A Matter of Perspective
Right versus wrong, good versus bad-it’s often just a matter of perspective. Sometimes, the key to turning a potential negative into a positive is patience and time. Consider the Chinese folktale “The Lost Horse” below.
“A man who lived on the northern frontier of China was skilled in interpreting events. One day, for no reason, his son’s horse ran away to the nomads across the border. Everyone tried to console the son, but his father said, ‘What makes you so sure this isn’t a blessing?’ Some months later, the horse returned, bringing with it a splendid nomad stallion. Everyone congratulated the son, but his father said, ‘What makes you so sure this isn’t a disaster?’ Their household was richer by a fine horse, which his son loved to ride. One day the son fell and broke his hip. Everyone tried to console him, but his father said, ‘What makes you so sure this isn’t a blessing?’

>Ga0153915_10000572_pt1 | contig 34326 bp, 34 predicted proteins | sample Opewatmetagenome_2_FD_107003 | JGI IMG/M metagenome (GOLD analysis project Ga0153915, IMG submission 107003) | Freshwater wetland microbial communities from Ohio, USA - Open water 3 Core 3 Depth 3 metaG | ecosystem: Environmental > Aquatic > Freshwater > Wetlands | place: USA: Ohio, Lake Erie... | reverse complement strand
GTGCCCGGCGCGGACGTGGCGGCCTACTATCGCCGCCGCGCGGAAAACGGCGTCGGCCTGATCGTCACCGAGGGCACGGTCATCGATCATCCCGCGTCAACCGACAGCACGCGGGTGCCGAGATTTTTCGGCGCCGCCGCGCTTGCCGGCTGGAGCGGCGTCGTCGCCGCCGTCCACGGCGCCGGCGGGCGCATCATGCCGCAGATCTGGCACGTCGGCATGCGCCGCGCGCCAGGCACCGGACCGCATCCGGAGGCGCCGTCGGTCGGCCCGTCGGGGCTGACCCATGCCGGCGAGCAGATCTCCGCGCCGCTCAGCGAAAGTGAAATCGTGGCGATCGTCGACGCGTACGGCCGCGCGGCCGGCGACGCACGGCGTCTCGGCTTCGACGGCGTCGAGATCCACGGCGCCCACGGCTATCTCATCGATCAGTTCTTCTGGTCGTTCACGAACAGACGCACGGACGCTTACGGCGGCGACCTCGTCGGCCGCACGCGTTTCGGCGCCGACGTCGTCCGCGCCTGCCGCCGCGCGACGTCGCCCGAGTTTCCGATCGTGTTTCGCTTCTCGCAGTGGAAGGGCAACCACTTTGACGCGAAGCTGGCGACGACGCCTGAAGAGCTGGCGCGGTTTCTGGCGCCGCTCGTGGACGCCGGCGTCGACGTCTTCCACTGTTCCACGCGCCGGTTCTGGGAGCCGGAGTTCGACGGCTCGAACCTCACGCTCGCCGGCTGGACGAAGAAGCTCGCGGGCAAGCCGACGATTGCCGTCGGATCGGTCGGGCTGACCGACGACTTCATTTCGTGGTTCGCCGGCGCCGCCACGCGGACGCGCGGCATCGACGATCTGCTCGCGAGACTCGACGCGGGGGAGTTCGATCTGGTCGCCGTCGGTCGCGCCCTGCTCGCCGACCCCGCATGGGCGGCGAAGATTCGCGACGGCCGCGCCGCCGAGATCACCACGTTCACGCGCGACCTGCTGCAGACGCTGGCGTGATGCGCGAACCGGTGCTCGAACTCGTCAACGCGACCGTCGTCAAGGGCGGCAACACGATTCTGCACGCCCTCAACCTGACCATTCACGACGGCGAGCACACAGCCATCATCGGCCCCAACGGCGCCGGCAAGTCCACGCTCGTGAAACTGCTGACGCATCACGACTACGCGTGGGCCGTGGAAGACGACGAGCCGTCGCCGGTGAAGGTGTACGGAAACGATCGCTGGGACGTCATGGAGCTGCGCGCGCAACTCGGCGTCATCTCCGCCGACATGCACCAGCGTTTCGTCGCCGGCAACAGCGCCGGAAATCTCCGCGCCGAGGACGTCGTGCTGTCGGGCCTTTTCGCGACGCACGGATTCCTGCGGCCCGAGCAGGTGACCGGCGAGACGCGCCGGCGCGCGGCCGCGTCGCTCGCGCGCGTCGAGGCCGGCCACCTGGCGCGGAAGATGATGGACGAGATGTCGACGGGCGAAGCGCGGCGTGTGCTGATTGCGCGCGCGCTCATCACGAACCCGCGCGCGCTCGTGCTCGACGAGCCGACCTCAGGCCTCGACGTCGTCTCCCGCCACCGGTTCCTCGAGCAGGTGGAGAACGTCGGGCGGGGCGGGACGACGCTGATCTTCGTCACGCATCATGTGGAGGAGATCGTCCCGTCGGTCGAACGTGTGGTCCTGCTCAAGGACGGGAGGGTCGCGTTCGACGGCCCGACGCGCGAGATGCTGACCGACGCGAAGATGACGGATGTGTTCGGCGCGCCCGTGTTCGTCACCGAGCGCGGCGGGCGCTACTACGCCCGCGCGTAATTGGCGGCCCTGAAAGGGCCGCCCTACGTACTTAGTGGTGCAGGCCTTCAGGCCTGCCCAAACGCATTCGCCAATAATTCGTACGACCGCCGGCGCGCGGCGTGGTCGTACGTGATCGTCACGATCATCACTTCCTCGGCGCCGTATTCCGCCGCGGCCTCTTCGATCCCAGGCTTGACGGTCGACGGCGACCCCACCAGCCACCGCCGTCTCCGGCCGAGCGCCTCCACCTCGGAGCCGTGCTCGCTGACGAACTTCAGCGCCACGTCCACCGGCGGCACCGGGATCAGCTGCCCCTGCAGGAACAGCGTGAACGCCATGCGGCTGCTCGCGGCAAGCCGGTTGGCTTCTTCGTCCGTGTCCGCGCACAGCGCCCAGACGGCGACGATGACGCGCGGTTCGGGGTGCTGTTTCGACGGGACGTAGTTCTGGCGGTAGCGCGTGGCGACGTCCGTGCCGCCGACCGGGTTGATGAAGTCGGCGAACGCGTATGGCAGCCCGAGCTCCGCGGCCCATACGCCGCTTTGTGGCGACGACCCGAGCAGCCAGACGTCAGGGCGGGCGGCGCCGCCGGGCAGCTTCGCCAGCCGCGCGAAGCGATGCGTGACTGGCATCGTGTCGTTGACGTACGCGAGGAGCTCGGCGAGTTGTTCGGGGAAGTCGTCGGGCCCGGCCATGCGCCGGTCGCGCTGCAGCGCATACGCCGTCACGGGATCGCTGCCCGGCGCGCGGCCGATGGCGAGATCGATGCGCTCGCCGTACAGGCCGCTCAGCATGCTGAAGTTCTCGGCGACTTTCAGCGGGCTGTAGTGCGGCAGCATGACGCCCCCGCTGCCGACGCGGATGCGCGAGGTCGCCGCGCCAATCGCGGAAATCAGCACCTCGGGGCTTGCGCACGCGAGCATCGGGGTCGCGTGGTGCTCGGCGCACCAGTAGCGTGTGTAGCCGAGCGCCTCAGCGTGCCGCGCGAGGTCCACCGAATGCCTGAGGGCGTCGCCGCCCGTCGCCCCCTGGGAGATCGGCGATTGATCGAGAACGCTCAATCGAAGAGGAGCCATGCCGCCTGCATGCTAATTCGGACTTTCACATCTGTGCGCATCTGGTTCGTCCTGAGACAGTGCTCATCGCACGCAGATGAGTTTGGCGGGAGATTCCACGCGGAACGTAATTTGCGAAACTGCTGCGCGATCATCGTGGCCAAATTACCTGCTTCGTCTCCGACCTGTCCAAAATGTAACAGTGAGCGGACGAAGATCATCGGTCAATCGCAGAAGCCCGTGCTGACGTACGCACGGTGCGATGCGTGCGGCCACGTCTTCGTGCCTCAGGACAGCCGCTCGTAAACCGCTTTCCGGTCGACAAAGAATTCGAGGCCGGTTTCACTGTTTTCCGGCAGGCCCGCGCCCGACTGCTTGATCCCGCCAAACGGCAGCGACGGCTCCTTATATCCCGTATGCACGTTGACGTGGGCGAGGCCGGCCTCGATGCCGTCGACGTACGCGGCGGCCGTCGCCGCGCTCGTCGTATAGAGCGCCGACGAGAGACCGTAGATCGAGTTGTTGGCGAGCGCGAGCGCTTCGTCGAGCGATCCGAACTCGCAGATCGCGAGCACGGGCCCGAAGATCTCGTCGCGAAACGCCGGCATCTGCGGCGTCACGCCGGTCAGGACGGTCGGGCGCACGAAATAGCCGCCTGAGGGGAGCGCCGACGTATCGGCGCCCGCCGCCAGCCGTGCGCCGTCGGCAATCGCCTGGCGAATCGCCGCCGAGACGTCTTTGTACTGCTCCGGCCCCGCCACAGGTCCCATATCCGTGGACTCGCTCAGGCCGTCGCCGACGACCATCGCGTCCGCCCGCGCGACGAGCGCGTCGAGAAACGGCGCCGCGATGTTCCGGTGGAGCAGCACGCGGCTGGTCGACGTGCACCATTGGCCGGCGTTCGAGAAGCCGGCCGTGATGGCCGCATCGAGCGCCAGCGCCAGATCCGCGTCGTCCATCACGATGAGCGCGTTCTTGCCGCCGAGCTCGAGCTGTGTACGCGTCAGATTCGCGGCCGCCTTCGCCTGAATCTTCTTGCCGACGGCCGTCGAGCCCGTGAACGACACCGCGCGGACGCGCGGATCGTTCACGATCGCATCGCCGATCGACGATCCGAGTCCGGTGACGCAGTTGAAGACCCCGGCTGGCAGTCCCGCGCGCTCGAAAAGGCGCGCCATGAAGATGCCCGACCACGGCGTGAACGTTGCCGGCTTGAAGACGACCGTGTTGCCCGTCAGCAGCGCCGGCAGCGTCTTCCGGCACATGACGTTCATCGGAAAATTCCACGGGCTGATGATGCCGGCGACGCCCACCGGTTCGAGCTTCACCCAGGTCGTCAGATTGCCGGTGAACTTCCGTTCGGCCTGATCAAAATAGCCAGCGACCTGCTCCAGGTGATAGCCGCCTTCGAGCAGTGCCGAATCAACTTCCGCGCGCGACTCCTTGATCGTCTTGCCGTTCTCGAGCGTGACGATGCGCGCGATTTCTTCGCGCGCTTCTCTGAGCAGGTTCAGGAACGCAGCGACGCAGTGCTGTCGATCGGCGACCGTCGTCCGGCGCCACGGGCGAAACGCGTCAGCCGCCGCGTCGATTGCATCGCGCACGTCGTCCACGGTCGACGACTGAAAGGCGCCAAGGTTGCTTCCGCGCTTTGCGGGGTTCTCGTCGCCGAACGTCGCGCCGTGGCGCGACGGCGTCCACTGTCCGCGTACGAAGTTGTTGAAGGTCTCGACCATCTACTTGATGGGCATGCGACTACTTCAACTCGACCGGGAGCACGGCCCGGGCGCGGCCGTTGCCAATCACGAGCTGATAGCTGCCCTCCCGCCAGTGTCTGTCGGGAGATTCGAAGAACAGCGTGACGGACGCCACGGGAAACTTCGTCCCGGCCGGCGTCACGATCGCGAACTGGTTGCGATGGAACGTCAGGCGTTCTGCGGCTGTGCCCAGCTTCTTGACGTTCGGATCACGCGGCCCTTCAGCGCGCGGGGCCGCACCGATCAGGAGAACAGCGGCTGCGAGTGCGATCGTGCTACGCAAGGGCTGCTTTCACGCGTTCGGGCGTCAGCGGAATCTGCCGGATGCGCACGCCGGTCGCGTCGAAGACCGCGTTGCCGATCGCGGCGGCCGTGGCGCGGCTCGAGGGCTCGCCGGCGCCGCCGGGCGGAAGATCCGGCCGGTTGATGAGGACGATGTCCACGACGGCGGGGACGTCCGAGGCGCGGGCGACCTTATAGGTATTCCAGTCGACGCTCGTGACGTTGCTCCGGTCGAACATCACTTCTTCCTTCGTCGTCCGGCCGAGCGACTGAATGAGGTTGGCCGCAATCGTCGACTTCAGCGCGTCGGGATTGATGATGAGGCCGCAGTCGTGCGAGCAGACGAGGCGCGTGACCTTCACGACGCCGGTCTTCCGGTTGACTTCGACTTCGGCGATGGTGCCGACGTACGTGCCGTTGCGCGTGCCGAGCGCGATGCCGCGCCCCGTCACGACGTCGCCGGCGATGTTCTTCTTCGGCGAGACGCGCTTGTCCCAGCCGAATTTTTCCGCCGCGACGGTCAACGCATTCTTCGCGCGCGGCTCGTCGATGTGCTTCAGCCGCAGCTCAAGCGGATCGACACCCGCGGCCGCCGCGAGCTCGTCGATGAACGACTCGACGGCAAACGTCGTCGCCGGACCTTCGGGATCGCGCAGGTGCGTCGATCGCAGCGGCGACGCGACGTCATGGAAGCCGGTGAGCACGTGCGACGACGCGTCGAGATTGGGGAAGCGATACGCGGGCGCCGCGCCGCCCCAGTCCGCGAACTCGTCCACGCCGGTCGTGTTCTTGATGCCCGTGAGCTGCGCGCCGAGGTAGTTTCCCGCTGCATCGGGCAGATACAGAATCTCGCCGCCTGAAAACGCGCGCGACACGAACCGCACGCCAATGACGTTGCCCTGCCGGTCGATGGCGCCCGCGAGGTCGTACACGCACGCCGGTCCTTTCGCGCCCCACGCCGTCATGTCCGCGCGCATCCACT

“A year later the nomads came in force across the border, and every able-bodied man took his bow and went into battle. The Chinese frontiersmen lost nine of every ten men. Only because the son was lame did the father and son survive to take care of each other.”
In this story, the father had the wisdom to understand that even those events that seemed disastrous had the potential to be blessings. Although it wasn’t apparent at the moment, he knew that in time he would see things more clearly. What may seem like a wrong decision or mistake now may prove to be beneficial down the line.
Your Career Collective
Your career isn’t a linear path; it’s an iterative process, building upon itself as you grow and develop. It’s a series of choices that you make throughout your life. Don’t think of this as intimidating-think of it as exciting and filled with possibilities. Your next career decision is not the end of the story. It’s just another chapter.
Your career is a vehicle through which you express your values, talents and passions. It’s a tool you should use consciously to progress toward the accomplishment of your objectives. In the end, the only wrong career choice is the one in which you resign to stay in a job that you know is the wrong fit for you.